In London, UPS is testing a smart grid designed to make it possible to charge an entire fleet of electric vehicles simultaneously. Without a smart grid, the company would have needed to pay for an expensive upgrade to its network connection to handle the power demand. But the new grid–the first of its kind in the world–uses a central server connected to charging posts to send electricity to trucks intelligently through the night so that it never exceeds the amount that’s available. Batteries store energy onsite. The grid is still in early testing, but is likely to be used in other locations. In the future, some hubs could store energy from on-site solar panels, and could use old batteries from electric UPS trucks for storage.
In its pilots with manufacturers, UPS typically spends around six months testing vehicles in real-world conditions, gathering data directly from the truck or van and getting feedback from drivers. Simultaneously, the manufacturer tests the durability of the vehicle. Because technology is quickly changing, UPS begins working with manufacturers at an early stage.
“If we wait for the perfect smart charger to show up, by the time we get to it, there will be one that’s even better,” Phillippi says. “So you’ve got to get on board and start working with some of these projects to start being part of the process to develop it and have some input rather than just wait for [something] perfect.”
Other delivery companies are also shifting to electric vehicles. DHL, which bought an electric van company called StreetScooter in 2014, has thousands of electric delivery vans and is producing 2,500 more this year. FedEx added 292 electric vehicles to its fleet in 2017, with a total of more than 2,100 in service by the end of the year. It also preordered 20 Tesla semis. After several years of demonstration tests with EVs like UPS, the company is now working on the challenge of preparing to scale up infrastructure that can support large electric fleets. FedEx aims to increase the fuel efficiency of its vehicles 50% by 2025 compared to a 2005 baseline.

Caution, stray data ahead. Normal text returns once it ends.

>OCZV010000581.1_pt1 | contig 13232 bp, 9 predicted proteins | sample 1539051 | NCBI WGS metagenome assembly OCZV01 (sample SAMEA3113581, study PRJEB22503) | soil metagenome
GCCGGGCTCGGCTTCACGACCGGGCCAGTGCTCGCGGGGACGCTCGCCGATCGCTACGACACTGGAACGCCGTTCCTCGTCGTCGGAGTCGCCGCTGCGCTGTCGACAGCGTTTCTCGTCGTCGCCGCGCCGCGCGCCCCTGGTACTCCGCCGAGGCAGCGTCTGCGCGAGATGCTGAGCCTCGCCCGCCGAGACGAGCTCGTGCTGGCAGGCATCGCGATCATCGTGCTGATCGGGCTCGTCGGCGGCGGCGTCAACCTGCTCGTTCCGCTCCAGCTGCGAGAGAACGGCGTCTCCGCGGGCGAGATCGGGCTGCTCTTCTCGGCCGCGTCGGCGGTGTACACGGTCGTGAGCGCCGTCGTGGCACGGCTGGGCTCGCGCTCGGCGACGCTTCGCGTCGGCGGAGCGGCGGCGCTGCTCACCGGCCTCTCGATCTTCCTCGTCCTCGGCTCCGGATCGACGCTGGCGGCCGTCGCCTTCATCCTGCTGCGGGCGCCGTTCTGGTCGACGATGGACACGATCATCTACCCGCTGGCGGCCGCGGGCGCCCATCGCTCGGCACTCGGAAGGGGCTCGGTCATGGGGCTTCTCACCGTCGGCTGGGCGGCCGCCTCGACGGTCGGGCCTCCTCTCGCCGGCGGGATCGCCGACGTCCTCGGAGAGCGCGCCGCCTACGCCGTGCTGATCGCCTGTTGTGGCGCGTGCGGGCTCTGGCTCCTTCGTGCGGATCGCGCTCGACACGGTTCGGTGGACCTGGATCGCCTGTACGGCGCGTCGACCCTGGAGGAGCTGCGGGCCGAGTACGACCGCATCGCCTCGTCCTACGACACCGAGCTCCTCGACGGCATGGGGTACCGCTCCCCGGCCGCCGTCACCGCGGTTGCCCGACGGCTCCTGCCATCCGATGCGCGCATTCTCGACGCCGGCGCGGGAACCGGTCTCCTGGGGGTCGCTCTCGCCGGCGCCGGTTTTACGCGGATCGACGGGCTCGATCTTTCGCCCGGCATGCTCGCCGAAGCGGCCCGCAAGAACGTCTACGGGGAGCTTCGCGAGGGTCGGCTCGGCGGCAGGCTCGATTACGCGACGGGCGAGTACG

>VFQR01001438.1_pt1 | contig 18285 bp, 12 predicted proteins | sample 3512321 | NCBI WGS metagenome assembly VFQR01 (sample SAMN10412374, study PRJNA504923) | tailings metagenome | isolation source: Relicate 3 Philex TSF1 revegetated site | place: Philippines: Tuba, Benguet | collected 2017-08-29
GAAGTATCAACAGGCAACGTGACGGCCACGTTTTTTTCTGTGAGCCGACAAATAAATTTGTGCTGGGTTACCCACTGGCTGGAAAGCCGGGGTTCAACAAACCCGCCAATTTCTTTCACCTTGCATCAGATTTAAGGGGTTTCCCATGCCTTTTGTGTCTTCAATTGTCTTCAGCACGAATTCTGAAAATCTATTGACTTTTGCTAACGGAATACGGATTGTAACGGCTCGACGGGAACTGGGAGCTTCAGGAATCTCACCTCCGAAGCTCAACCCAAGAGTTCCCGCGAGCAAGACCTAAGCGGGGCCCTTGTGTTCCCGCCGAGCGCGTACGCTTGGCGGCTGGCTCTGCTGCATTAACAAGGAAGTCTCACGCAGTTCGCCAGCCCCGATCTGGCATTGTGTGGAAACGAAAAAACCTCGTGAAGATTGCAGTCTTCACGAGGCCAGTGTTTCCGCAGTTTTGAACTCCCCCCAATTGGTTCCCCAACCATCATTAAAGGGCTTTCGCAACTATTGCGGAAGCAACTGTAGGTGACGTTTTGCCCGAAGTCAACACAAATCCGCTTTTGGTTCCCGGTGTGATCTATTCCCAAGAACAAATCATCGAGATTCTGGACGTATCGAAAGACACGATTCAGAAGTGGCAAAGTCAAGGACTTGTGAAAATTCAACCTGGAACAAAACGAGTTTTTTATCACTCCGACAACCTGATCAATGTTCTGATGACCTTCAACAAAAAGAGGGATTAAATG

UPS doesn’t have a specific goal to buy a certain number of electric vehicles, but by 2020, plans for one in four vehicles purchased to be an alternative fuel or advanced technology vehicle. Some of those vehicles might run on hydrogen fuel cells, for example; the company’s fleet already includes a large percentage of other alternative vehicles, including thousands running on natural gas. “We’re really looking for the right solution that’s good for business and good for the environment, good for advancements in technology, and good to help drive the industry,” Phillipi says. But as prices continue to drop, it’s conceivable that it could move more quickly to EVs.
The benefits go beyond helping the company reduce emissions and saving on operating costs. They’re cleaner on streets, so pedestrians next to an idling delivery van aren’t breathing diesel. They’re quieter. The electronic systems can include better safety features, helping drivers stay in their lane or see obstacles in a blind spot. The vehicles can gather more data, helping the company make routes more efficient. For drivers, they’re smoother to operate. “[Electric vehicles] bring things to the table that others haven’t in the past,” says Phillippi.